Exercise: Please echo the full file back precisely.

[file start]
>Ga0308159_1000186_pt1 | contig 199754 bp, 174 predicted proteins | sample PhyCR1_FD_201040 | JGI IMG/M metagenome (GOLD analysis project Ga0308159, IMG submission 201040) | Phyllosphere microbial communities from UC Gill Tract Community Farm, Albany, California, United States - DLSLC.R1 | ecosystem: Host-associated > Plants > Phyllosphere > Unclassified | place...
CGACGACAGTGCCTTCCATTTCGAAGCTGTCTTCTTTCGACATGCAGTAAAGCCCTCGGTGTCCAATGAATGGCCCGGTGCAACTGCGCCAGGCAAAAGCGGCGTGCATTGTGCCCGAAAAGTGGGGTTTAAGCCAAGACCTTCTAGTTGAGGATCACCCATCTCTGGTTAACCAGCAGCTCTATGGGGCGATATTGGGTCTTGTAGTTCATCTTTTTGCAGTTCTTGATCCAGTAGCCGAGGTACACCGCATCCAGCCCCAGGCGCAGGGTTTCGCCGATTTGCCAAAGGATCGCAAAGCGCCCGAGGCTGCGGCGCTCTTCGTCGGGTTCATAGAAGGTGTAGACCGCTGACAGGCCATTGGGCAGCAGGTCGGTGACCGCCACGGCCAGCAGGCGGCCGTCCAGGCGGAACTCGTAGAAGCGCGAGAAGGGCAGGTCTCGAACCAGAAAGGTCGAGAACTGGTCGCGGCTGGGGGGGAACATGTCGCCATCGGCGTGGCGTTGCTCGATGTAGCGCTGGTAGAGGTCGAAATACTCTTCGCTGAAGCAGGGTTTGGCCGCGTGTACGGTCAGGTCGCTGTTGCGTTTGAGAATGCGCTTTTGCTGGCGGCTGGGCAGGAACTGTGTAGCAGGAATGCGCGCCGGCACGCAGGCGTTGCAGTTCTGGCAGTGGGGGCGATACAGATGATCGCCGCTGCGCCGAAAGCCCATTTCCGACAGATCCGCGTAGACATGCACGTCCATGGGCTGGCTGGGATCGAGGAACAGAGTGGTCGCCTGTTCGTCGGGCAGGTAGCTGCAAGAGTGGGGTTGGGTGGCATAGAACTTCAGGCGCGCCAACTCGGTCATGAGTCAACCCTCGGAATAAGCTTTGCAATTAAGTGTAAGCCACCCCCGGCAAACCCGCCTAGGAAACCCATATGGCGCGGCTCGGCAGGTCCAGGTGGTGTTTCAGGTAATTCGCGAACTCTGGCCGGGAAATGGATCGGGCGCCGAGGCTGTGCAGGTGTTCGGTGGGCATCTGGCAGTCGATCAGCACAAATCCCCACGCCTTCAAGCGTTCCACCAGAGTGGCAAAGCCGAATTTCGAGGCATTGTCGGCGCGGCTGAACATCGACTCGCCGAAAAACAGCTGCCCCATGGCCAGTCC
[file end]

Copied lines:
>Ga0308159_1000186_pt1 | contig 199754 bp, 174 predicted proteins | sample PhyCR1_FD_201040 | JGI IMG/M metagenome (GOLD analysis project Ga0308159, IMG submission 201040) | Phyllosphere microbial communities from UC Gill Tract Community Farm, Albany, California, United States - DLSLC.R1 | ecosystem: Host-associated > Plants > Phyllosphere > Unclassified | place...
CGACGACAGTGCCTTCCATTTCGAAGCTGTCTTCTTTCGACATGCAGTAAAGCCCTCGGTGTCCAATGAATGGCCCGGTGCAACTGCGCCAGGCAAAAGCGGCGTGCATTGTGCCCGAAAAGTGGGGTTTAAGCCAAGACCTTCTAGTTGAGGATCACCCATCTCTGGTTAACCAGCAGCTCTATGGGGCGATATTGGGTCTTGTAGTTCATCTTTTTGCAGTTCTTGATCCAGTAGCCGAGGTACACCGCATCCAGCCCCAGGCGCAGGGTTTCGCCGATTTGCCAAAGGATCGCAAAGCGCCCGAGGCTGCGGCGCTCTTCGTCGGGTTCATAGAAGGTGTAGACCGCTGACAGGCCATTGGGCAGCAGGTCGGTGACCGCCACGGCCAGCAGGCGGCCGTCCAGGCGGAACTCGTAGAAGCGCGAGAAGGGCAGGTCTCGAACCAGAAAGGTCGAGAACTGGTCGCGGCTGGGGGGGAACATGTCGCCATCGGCGTGGCGTTGCTCGATGTAGCGCTGGTAGAGGTCGAAATACTCTTCGCTGAAGCAGGGTTTGGCCGCGTGTACGGTCAGGTCGCTGTTGCGTTTGAGAATGCGCTTTTGCTGGCGGCTGGGCAGGAACTGTGTAGCAGGAATGCGCGCCGGCACGCAGGCGTTGCAGTTCTGGCAGTGGGGGCGATACAGATGATCGCCGCTGCGCCGAAAGCCCATTTCCGACAGATCCGCGTAGACATGCACGTCCATGGGCTGGCTGGGATCGAGGAACAGAGTGGTCGCCTGTTCGTCGGGCAGGTAGCTGCAAGAGTGGGGTTGGGTGGCATAGAACTTCAGGCGCGCCAACTCGGTCATGAGTCAACCCTCGGAATAAGCTTTGCAATTAAGTGTAAGCCACCCCCGGCAAACCCGCCTAGGAAACCCATATGGCGCGGCTCGGCAGGTCCAGGTGGTGTTTCAGGTAATTCGCGAACTCTGGCCGGGAAATGGATCGGGCGCCGAGGCTGTGCAGGTGTTCGGTGGGCATCTGGCAGTCGATCAGCACAAATCCCCACGCCTTCAAGCGTTCCACCAGAGTGGCAAAGCCGAATTTCGAGGCATTGTCGGCGCGGCTGAACATCGACTCGCCGAAAAACAGCTGCCCCATGGCCAGTCC